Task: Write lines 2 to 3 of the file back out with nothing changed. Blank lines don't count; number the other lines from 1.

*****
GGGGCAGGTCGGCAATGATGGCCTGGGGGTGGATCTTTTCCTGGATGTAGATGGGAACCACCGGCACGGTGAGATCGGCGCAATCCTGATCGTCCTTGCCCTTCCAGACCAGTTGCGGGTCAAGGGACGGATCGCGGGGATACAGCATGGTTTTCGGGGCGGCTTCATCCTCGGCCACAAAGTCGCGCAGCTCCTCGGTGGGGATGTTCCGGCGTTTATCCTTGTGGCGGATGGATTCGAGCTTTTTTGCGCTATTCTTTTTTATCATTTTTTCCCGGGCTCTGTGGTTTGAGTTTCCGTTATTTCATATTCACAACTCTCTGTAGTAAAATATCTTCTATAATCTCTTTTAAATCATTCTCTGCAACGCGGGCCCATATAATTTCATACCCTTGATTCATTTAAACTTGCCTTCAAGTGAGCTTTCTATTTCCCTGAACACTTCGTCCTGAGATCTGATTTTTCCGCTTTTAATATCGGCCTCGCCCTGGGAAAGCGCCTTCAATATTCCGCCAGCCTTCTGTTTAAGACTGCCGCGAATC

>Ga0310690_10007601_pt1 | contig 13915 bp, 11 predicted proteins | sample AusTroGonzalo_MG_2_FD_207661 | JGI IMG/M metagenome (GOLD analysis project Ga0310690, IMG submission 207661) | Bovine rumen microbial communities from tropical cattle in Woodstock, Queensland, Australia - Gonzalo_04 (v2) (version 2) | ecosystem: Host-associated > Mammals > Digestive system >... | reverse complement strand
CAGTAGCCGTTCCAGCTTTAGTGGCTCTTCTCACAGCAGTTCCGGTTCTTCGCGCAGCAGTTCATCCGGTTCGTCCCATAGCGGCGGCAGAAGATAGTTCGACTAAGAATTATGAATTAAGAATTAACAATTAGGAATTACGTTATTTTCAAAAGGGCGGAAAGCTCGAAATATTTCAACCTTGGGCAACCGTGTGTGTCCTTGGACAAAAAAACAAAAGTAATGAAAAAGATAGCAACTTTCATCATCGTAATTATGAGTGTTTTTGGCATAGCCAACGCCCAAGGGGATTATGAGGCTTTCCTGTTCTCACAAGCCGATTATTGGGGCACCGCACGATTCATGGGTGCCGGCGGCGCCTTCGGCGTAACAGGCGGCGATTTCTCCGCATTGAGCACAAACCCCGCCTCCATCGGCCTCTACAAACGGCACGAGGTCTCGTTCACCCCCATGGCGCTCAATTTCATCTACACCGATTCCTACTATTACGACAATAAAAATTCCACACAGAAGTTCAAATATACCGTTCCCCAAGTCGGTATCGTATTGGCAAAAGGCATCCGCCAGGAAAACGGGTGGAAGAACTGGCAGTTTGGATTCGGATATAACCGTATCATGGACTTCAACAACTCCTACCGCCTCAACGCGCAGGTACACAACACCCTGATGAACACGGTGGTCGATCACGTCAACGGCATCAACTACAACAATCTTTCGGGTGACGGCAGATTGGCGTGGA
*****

>Ga0310690_10007601_pt1 | contig 13915 bp, 11 predicted proteins | sample AusTroGonzalo_MG_2_FD_207661 | JGI IMG/M metagenome (GOLD analysis project Ga0310690, IMG submission 207661) | Bovine rumen microbial communities from tropical cattle in Woodstock, Queensland, Australia - Gonzalo_04 (v2) (version 2) | ecosystem: Host-associated > Mammals > Digestive system >... | reverse complement strand
CAGTAGCCGTTCCAGCTTTAGTGGCTCTTCTCACAGCAGTTCCGGTTCTTCGCGCAGCAGTTCATCCGGTTCGTCCCATAGCGGCGGCAGAAGATAGTTCGACTAAGAATTATGAATTAAGAATTAACAATTAGGAATTACGTTATTTTCAAAAGGGCGGAAAGCTCGAAATATTTCAACCTTGGGCAACCGTGTGTGTCCTTGGACAAAAAAACAAAAGTAATGAAAAAGATAGCAACTTTCATCATCGTAATTATGAGTGTTTTTGGCATAGCCAACGCCCAAGGGGATTATGAGGCTTTCCTGTTCTCACAAGCCGATTATTGGGGCACCGCACGATTCATGGGTGCCGGCGGCGCCTTCGGCGTAACAGGCGGCGATTTCTCCGCATTGAGCACAAACCCCGCCTCCATCGGCCTCTACAAACGGCACGAGGTCTCGTTCACCCCCATGGCGCTCAATTTCATCTACACCGATTCCTACTATTACGACAATAAAAATTCCACACAGAAGTTCAAATATACCGTTCCCCAAGTCGGTATCGTATTGGCAAAAGGCATCCGCCAGGAAAACGGGTGGAAGAACTGGCAGTTTGGATTCGGATATAACCGTATCATGGACTTCAACAACTCCTACCGCCTCAACGCGCAGGTACACAACACCCTGATGAACACGGTGGTCGATCACGTCAACGGCATCAACTACAACAATCTTTCGGGTGACGGCAGATTGGCGTGGA